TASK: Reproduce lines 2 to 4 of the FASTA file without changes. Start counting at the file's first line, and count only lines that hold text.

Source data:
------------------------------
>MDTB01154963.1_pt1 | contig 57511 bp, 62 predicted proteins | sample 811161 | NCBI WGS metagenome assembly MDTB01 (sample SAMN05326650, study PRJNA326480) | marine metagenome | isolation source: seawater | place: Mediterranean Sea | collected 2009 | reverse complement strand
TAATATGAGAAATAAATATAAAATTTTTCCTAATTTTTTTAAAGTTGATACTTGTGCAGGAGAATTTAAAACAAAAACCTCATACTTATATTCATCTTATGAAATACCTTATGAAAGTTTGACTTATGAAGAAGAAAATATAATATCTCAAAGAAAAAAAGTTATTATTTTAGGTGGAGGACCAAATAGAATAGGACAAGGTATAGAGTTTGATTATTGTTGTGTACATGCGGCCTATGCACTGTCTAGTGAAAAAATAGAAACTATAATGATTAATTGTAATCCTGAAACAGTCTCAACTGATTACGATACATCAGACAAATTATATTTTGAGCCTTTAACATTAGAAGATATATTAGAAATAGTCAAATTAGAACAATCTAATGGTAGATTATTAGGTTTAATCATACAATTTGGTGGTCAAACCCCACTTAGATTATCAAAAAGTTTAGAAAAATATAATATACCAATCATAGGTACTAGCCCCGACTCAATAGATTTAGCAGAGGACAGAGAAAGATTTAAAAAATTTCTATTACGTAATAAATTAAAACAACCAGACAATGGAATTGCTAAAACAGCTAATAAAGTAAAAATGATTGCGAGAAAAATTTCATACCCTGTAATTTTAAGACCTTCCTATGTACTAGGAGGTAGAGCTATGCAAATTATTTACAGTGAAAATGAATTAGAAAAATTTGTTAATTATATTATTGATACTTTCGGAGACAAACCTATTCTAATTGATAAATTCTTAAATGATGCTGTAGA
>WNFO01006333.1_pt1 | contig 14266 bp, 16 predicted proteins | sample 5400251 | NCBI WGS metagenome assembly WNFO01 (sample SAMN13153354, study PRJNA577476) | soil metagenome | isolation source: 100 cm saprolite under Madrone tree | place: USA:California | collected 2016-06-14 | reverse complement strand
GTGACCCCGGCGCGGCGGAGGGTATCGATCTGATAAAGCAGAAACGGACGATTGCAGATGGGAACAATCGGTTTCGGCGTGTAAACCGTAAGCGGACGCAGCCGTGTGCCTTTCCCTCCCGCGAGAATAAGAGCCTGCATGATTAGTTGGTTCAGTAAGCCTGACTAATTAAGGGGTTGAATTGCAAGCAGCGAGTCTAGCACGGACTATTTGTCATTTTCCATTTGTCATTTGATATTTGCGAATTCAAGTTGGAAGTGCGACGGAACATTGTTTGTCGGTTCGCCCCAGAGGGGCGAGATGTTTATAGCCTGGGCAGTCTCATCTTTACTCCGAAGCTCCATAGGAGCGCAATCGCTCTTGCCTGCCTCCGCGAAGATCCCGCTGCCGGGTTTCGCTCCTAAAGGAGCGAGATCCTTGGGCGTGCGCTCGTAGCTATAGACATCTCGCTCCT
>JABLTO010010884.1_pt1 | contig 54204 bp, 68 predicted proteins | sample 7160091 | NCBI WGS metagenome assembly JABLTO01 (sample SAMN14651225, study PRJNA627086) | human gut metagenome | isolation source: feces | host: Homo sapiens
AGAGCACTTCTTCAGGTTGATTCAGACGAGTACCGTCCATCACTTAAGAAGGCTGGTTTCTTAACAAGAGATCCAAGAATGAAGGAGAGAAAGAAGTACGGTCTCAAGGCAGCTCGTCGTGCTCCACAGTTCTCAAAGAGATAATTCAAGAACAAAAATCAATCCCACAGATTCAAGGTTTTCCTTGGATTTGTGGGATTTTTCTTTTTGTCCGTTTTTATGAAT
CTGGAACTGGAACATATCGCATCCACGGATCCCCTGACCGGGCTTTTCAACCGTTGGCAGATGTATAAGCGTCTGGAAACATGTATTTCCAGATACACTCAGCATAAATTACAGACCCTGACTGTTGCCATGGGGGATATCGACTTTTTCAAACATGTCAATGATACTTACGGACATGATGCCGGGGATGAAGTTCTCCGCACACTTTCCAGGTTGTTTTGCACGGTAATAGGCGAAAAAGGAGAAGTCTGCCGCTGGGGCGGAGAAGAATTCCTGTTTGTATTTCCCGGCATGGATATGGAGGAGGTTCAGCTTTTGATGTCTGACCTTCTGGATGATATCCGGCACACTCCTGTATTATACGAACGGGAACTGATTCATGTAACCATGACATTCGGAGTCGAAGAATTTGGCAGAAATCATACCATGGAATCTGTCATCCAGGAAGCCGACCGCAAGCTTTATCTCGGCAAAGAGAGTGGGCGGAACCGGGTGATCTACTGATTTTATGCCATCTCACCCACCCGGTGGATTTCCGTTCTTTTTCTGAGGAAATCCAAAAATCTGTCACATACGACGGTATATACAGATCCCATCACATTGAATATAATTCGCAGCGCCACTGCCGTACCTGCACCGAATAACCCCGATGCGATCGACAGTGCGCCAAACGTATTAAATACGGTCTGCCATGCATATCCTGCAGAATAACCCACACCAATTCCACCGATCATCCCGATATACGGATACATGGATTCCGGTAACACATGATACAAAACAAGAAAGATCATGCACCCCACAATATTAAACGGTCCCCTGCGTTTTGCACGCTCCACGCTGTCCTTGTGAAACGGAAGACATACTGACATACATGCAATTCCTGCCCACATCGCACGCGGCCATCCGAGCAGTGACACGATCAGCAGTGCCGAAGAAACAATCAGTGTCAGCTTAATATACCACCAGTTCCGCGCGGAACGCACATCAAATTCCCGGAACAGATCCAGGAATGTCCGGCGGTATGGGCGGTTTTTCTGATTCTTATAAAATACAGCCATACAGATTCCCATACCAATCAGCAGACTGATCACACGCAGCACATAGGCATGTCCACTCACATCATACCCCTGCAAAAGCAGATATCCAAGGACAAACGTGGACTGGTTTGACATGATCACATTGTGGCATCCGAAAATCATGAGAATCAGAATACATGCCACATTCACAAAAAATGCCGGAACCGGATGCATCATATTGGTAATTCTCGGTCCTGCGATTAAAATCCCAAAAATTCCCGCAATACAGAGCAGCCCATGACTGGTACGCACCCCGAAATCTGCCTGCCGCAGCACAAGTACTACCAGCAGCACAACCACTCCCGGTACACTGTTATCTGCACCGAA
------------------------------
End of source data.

TAATATGAGAAATAAATATAAAATTTTTCCTAATTTTTTTAAAGTTGATACTTGTGCAGGAGAATTTAAAACAAAAACCTCATACTTATATTCATCTTATGAAATACCTTATGAAAGTTTGACTTATGAAGAAGAAAATATAATATCTCAAAGAAAAAAAGTTATTATTTTAGGTGGAGGACCAAATAGAATAGGACAAGGTATAGAGTTTGATTATTGTTGTGTACATGCGGCCTATGCACTGTCTAGTGAAAAAATAGAAACTATAATGATTAATTGTAATCCTGAAACAGTCTCAACTGATTACGATACATCAGACAAATTATATTTTGAGCCTTTAACATTAGAAGATATATTAGAAATAGTCAAATTAGAACAATCTAATGGTAGATTATTAGGTTTAATCATACAATTTGGTGGTCAAACCCCACTTAGATTATCAAAAAGTTTAGAAAAATATAATATACCAATCATAGGTACTAGCCCCGACTCAATAGATTTAGCAGAGGACAGAGAAAGATTTAAAAAATTTCTATTACGTAATAAATTAAAACAACCAGACAATGGAATTGCTAAAACAGCTAATAAAGTAAAAATGATTGCGAGAAAAATTTCATACCCTGTAATTTTAAGACCTTCCTATGTACTAGGAGGTAGAGCTATGCAAATTATTTACAGTGAAAATGAATTAGAAAAATTTGTTAATTATATTATTGATACTTTCGGAGACAAACCTATTCTAATTGATAAATTCTTAAATGATGCTGTAGA
>WNFO01006333.1_pt1 | contig 14266 bp, 16 predicted proteins | sample 5400251 | NCBI WGS metagenome assembly WNFO01 (sample SAMN13153354, study PRJNA577476) | soil metagenome | isolation source: 100 cm saprolite under Madrone tree | place: USA:California | collected 2016-06-14 | reverse complement strand
GTGACCCCGGCGCGGCGGAGGGTATCGATCTGATAAAGCAGAAACGGACGATTGCAGATGGGAACAATCGGTTTCGGCGTGTAAACCGTAAGCGGACGCAGCCGTGTGCCTTTCCCTCCCGCGAGAATAAGAGCCTGCATGATTAGTTGGTTCAGTAAGCCTGACTAATTAAGGGGTTGAATTGCAAGCAGCGAGTCTAGCACGGACTATTTGTCATTTTCCATTTGTCATTTGATATTTGCGAATTCAAGTTGGAAGTGCGACGGAACATTGTTTGTCGGTTCGCCCCAGAGGGGCGAGATGTTTATAGCCTGGGCAGTCTCATCTTTACTCCGAAGCTCCATAGGAGCGCAATCGCTCTTGCCTGCCTCCGCGAAGATCCCGCTGCCGGGTTTCGCTCCTAAAGGAGCGAGATCCTTGGGCGTGCGCTCGTAGCTATAGACATCTCGCTCCT